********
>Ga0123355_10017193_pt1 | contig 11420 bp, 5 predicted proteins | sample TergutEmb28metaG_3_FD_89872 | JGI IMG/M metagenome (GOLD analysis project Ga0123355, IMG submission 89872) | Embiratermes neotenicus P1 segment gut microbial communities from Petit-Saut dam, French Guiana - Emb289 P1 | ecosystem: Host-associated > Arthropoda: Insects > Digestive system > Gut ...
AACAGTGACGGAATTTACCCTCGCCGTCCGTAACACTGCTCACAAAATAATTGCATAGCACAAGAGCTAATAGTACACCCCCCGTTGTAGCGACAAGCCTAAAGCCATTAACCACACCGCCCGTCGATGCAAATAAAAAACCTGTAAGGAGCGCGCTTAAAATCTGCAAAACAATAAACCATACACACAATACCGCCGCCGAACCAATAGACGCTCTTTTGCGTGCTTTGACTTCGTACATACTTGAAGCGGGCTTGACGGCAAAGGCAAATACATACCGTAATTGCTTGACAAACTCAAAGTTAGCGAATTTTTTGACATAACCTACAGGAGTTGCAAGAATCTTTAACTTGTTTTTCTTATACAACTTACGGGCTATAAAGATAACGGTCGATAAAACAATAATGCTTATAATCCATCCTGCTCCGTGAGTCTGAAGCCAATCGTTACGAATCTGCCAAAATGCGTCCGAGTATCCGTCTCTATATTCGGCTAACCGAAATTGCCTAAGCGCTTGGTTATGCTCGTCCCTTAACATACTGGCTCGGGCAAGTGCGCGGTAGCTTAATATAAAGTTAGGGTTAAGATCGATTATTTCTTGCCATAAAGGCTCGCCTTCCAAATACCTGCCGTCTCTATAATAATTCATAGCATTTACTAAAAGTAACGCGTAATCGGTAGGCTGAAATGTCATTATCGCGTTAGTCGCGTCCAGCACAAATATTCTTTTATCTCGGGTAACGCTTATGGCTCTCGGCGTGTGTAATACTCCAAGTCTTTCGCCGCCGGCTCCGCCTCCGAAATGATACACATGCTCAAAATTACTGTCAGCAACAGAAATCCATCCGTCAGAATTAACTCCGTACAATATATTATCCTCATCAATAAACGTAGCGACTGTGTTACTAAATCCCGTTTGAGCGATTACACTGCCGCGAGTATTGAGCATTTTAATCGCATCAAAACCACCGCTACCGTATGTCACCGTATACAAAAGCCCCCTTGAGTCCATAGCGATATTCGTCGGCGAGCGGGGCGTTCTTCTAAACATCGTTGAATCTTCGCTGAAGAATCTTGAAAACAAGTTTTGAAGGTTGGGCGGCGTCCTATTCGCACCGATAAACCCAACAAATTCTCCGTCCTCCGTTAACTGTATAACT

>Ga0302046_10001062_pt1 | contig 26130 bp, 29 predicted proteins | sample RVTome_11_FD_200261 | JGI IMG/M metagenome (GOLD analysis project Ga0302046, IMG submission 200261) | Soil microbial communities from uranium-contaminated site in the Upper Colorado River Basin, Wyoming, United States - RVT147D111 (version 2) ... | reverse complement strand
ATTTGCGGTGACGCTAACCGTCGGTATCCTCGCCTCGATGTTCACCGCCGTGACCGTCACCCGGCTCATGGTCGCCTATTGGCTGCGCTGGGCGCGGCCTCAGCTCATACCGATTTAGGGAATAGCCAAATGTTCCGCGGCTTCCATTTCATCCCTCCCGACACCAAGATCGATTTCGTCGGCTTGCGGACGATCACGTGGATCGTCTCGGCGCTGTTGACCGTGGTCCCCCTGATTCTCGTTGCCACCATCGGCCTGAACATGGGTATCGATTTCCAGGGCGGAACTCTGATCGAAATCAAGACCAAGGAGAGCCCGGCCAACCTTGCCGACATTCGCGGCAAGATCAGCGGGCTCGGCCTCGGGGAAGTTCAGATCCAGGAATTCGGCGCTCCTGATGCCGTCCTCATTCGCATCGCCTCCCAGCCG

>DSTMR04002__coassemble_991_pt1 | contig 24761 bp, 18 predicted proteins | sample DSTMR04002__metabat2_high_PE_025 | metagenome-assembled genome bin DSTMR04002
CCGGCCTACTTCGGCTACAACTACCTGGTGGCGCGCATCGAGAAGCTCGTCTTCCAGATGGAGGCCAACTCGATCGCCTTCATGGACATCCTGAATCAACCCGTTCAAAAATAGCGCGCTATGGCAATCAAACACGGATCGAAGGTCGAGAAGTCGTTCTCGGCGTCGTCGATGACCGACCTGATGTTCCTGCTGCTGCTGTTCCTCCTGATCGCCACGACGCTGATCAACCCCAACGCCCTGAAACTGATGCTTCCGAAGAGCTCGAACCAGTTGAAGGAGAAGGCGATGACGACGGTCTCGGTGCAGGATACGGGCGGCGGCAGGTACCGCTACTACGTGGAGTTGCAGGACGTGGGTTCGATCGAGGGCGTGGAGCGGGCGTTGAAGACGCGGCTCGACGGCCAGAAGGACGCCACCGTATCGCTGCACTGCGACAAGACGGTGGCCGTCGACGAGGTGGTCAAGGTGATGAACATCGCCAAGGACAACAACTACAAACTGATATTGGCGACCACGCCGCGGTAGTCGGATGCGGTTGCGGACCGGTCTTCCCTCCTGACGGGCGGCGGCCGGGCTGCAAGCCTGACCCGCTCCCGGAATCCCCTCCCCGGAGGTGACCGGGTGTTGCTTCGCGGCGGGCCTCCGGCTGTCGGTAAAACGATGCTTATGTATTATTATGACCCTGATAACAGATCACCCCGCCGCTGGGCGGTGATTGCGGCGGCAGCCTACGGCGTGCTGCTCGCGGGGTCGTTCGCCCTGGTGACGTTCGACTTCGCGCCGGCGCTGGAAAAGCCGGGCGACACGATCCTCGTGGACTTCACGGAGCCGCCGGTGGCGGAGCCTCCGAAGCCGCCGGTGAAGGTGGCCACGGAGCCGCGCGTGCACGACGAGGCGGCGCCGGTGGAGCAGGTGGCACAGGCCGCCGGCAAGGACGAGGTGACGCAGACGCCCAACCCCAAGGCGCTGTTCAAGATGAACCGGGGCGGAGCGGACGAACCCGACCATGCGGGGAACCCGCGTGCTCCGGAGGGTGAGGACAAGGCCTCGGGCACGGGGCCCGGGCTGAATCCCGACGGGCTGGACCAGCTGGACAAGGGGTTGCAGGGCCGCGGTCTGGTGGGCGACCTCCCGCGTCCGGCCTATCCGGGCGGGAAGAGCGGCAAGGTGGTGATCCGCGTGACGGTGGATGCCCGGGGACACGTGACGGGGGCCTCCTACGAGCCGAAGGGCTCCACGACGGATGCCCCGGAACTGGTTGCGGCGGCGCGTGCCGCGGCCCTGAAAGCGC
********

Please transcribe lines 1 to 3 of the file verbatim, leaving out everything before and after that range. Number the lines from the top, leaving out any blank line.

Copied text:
>Ga0123355_10017193_pt1 | contig 11420 bp, 5 predicted proteins | sample TergutEmb28metaG_3_FD_89872 | JGI IMG/M metagenome (GOLD analysis project Ga0123355, IMG submission 89872) | Embiratermes neotenicus P1 segment gut microbial communities from Petit-Saut dam, French Guiana - Emb289 P1 | ecosystem: Host-associated > Arthropoda: Insects > Digestive system > Gut ...
AACAGTGACGGAATTTACCCTCGCCGTCCGTAACACTGCTCACAAAATAATTGCATAGCACAAGAGCTAATAGTACACCCCCCGTTGTAGCGACAAGCCTAAAGCCATTAACCACACCGCCCGTCGATGCAAATAAAAAACCTGTAAGGAGCGCGCTTAAAATCTGCAAAACAATAAACCATACACACAATACCGCCGCCGAACCAATAGACGCTCTTTTGCGTGCTTTGACTTCGTACATACTTGAAGCGGGCTTGACGGCAAAGGCAAATACATACCGTAATTGCTTGACAAACTCAAAGTTAGCGAATTTTTTGACATAACCTACAGGAGTTGCAAGAATCTTTAACTTGTTTTTCTTATACAACTTACGGGCTATAAAGATAACGGTCGATAAAACAATAATGCTTATAATCCATCCTGCTCCGTGAGTCTGAAGCCAATCGTTACGAATCTGCCAAAATGCGTCCGAGTATCCGTCTCTATATTCGGCTAACCGAAATTGCCTAAGCGCTTGGTTATGCTCGTCCCTTAACATACTGGCTCGGGCAAGTGCGCGGTAGCTTAATATAAAGTTAGGGTTAAGATCGATTATTTCTTGCCATAAAGGCTCGCCTTCCAAATACCTGCCGTCTCTATAATAATTCATAGCATTTACTAAAAGTAACGCGTAATCGGTAGGCTGAAATGTCATTATCGCGTTAGTCGCGTCCAGCACAAATATTCTTTTATCTCGGGTAACGCTTATGGCTCTCGGCGTGTGTAATACTCCAAGTCTTTCGCCGCCGGCTCCGCCTCCGAAATGATACACATGCTCAAAATTACTGTCAGCAACAGAAATCCATCCGTCAGAATTAACTCCGTACAATATATTATCCTCATCAATAAACGTAGCGACTGTGTTACTAAATCCCGTTTGAGCGATTACACTGCCGCGAGTATTGAGCATTTTAATCGCATCAAAACCACCGCTACCGTATGTCACCGTATACAAAAGCCCCCTTGAGTCCATAGCGATATTCGTCGGCGAGCGGGGCGTTCTTCTAAACATCGTTGAATCTTCGCTGAAGAATCTTGAAAACAAGTTTTGAAGGTTGGGCGGCGTCCTATTCGCACCGATAAACCCAACAAATTCTCCGTCCTCCGTTAACTGTATAACT

>Ga0302046_10001062_pt1 | contig 26130 bp, 29 predicted proteins | sample RVTome_11_FD_200261 | JGI IMG/M metagenome (GOLD analysis project Ga0302046, IMG submission 200261) | Soil microbial communities from uranium-contaminated site in the Upper Colorado River Basin, Wyoming, United States - RVT147D111 (version 2) ... | reverse complement strand